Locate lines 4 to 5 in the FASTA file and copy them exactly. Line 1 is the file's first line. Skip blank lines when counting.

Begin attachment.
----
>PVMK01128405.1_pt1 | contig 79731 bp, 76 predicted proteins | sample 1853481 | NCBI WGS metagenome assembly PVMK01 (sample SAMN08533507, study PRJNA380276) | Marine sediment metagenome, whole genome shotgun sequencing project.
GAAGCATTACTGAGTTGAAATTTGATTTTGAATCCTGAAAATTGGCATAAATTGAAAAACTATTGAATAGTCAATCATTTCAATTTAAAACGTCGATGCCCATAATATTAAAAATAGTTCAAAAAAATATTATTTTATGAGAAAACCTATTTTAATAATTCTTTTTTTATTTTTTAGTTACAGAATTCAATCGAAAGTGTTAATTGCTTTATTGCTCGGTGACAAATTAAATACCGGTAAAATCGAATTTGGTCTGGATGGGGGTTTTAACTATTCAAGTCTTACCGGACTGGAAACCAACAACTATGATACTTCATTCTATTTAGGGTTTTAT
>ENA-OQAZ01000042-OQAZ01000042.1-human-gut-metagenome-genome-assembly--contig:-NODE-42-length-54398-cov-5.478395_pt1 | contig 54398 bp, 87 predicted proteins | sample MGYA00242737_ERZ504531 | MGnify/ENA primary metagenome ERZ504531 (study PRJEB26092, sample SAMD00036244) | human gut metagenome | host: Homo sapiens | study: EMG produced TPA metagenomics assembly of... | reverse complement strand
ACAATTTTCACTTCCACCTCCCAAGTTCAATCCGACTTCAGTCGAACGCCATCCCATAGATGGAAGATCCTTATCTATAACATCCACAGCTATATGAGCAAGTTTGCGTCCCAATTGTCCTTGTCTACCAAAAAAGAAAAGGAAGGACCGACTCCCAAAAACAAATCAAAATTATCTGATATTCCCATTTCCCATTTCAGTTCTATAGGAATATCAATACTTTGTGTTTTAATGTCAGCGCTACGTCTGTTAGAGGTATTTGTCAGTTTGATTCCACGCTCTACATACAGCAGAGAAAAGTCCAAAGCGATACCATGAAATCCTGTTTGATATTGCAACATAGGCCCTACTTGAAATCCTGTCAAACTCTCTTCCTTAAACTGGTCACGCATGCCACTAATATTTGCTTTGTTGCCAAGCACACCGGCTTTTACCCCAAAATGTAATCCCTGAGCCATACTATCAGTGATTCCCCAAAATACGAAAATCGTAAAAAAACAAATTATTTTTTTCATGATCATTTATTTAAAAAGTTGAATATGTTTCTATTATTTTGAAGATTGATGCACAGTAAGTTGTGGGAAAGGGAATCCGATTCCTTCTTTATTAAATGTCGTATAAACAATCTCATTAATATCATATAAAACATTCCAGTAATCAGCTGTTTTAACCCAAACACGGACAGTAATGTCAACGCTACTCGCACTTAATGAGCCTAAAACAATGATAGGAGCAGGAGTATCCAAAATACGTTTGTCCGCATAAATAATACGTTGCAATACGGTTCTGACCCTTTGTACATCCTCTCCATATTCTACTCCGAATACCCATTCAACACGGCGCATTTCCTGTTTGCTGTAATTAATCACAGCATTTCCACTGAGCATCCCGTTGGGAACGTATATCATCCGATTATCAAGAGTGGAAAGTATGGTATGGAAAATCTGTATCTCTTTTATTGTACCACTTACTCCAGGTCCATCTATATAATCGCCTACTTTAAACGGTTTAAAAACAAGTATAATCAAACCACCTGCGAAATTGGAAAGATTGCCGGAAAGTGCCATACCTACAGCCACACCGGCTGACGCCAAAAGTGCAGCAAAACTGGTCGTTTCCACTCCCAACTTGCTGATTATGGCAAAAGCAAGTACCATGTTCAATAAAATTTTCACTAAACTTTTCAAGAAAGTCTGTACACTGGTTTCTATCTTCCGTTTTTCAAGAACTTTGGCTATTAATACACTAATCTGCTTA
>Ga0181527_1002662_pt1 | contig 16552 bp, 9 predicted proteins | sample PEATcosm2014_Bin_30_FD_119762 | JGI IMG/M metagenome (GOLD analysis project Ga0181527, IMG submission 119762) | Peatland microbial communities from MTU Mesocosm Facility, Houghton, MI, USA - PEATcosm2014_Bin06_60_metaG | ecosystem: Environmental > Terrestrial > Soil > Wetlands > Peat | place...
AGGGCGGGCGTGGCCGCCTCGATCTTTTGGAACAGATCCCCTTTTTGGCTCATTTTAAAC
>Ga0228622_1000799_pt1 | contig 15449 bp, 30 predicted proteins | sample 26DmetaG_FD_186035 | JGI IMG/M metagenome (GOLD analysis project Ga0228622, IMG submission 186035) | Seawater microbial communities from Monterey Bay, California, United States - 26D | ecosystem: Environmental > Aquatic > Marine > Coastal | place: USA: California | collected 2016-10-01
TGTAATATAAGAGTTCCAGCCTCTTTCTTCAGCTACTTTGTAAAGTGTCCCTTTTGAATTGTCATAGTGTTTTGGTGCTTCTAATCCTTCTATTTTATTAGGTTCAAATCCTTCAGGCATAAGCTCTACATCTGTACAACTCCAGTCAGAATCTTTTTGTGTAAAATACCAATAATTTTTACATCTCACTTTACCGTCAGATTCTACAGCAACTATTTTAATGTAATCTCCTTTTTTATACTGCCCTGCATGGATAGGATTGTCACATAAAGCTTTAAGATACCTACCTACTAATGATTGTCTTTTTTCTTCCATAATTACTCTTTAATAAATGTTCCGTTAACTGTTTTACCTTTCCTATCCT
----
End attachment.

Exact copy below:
ACAATTTTCACTTCCACCTCCCAAGTTCAATCCGACTTCAGTCGAACGCCATCCCATAGATGGAAGATCCTTATCTATAACATCCACAGCTATATGAGCAAGTTTGCGTCCCAATTGTCCTTGTCTACCAAAAAAGAAAAGGAAGGACCGACTCCCAAAAACAAATCAAAATTATCTGATATTCCCATTTCCCATTTCAGTTCTATAGGAATATCAATACTTTGTGTTTTAATGTCAGCGCTACGTCTGTTAGAGGTATTTGTCAGTTTGATTCCACGCTCTACATACAGCAGAGAAAAGTCCAAAGCGATACCATGAAATCCTGTTTGATATTGCAACATAGGCCCTACTTGAAATCCTGTCAAACTCTCTTCCTTAAACTGGTCACGCATGCCACTAATATTTGCTTTGTTGCCAAGCACACCGGCTTTTACCCCAAAATGTAATCCCTGAGCCATACTATCAGTGATTCCCCAAAATACGAAAATCGTAAAAAAACAAATTATTTTTTTCATGATCATTTATTTAAAAAGTTGAATATGTTTCTATTATTTTGAAGATTGATGCACAGTAAGTTGTGGGAAAGGGAATCCGATTCCTTCTTTATTAAATGTCGTATAAACAATCTCATTAATATCATATAAAACATTCCAGTAATCAGCTGTTTTAACCCAAACACGGACAGTAATGTCAACGCTACTCGCACTTAATGAGCCTAAAACAATGATAGGAGCAGGAGTATCCAAAATACGTTTGTCCGCATAAATAATACGTTGCAATACGGTTCTGACCCTTTGTACATCCTCTCCATATTCTACTCCGAATACCCATTCAACACGGCGCATTTCCTGTTTGCTGTAATTAATCACAGCATTTCCACTGAGCATCCCGTTGGGAACGTATATCATCCGATTATCAAGAGTGGAAAGTATGGTATGGAAAATCTGTATCTCTTTTATTGTACCACTTACTCCAGGTCCATCTATATAATCGCCTACTTTAAACGGTTTAAAAACAAGTATAATCAAACCACCTGCGAAATTGGAAAGATTGCCGGAAAGTGCCATACCTACAGCCACACCGGCTGACGCCAAAAGTGCAGCAAAACTGGTCGTTTCCACTCCCAACTTGCTGATTATGGCAAAAGCAAGTACCATGTTCAATAAAATTTTCACTAAACTTTTCAAGAAAGTCTGTACACTGGTTTCTATCTTCCGTTTTTCAAGAACTTTGGCTATTAATACACTAATCTGCTTA
>Ga0181527_1002662_pt1 | contig 16552 bp, 9 predicted proteins | sample PEATcosm2014_Bin_30_FD_119762 | JGI IMG/M metagenome (GOLD analysis project Ga0181527, IMG submission 119762) | Peatland microbial communities from MTU Mesocosm Facility, Houghton, MI, USA - PEATcosm2014_Bin06_60_metaG | ecosystem: Environmental > Terrestrial > Soil > Wetlands > Peat | place...